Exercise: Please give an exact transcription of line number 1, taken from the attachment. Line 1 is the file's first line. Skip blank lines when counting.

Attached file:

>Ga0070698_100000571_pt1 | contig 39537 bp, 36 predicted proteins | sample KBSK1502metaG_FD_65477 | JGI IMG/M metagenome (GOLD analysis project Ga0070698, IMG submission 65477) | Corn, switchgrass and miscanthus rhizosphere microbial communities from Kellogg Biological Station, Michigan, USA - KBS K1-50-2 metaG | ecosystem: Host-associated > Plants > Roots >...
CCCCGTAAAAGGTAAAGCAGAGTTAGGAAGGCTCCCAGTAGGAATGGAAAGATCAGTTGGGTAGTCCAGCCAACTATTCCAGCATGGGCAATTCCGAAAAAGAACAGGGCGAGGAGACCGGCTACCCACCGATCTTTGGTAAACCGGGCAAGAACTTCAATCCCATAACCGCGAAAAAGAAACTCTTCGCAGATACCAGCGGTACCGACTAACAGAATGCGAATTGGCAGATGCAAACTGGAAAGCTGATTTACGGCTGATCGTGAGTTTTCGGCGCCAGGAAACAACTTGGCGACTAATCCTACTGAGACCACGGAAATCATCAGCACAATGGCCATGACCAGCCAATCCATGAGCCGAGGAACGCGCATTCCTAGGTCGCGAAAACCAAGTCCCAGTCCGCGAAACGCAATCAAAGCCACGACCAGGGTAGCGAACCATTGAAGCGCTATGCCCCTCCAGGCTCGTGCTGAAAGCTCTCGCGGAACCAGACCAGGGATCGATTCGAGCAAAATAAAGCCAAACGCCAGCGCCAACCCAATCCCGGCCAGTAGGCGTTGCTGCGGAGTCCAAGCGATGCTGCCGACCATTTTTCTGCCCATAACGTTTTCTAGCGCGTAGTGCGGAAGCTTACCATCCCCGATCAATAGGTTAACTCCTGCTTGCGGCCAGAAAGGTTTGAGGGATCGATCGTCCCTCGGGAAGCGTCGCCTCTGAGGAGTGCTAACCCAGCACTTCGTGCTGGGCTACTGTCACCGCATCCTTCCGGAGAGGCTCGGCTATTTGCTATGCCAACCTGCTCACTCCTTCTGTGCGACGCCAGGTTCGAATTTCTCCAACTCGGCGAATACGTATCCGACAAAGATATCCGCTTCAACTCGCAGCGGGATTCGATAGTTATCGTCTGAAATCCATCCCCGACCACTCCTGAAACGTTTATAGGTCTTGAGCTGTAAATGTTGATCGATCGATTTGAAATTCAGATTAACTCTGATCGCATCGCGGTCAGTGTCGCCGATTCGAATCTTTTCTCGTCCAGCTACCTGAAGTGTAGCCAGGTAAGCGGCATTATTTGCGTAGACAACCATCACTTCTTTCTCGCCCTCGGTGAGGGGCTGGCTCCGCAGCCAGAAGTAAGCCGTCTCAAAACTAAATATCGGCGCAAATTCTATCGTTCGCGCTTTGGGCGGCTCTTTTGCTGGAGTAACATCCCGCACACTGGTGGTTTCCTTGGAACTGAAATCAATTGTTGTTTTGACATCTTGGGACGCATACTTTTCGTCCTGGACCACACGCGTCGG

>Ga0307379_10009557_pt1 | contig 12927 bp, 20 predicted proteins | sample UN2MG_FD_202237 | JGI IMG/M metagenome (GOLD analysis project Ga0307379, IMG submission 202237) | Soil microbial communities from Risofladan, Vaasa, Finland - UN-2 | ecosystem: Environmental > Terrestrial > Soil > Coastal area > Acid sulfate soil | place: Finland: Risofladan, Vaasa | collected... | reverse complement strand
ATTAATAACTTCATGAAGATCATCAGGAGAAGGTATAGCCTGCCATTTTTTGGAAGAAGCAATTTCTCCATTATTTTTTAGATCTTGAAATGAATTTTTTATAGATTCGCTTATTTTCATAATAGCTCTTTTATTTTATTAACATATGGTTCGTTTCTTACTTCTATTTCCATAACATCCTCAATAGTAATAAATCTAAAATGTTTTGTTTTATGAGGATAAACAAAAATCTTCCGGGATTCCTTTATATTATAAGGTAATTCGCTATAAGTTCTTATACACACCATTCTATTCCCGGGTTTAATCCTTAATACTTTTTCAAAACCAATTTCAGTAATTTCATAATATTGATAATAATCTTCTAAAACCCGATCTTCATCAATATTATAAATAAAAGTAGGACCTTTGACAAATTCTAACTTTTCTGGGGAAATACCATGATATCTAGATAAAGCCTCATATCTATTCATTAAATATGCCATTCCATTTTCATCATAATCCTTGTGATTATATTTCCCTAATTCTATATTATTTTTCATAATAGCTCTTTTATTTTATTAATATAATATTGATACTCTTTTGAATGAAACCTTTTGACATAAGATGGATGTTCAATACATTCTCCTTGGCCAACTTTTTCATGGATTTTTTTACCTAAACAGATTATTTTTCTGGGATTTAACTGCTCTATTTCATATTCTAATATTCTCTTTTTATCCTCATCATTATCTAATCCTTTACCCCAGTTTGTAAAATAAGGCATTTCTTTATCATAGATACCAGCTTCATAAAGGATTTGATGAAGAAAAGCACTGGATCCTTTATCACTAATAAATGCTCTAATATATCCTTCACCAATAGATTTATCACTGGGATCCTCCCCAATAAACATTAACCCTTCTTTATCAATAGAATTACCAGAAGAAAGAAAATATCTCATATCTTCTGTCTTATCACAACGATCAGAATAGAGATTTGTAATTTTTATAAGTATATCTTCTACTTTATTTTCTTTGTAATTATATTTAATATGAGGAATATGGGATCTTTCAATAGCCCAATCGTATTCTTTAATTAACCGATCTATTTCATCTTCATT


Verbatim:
>Ga0070698_100000571_pt1 | contig 39537 bp, 36 predicted proteins | sample KBSK1502metaG_FD_65477 | JGI IMG/M metagenome (GOLD analysis project Ga0070698, IMG submission 65477) | Corn, switchgrass and miscanthus rhizosphere microbial communities from Kellogg Biological Station, Michigan, USA - KBS K1-50-2 metaG | ecosystem: Host-associated > Plants > Roots >...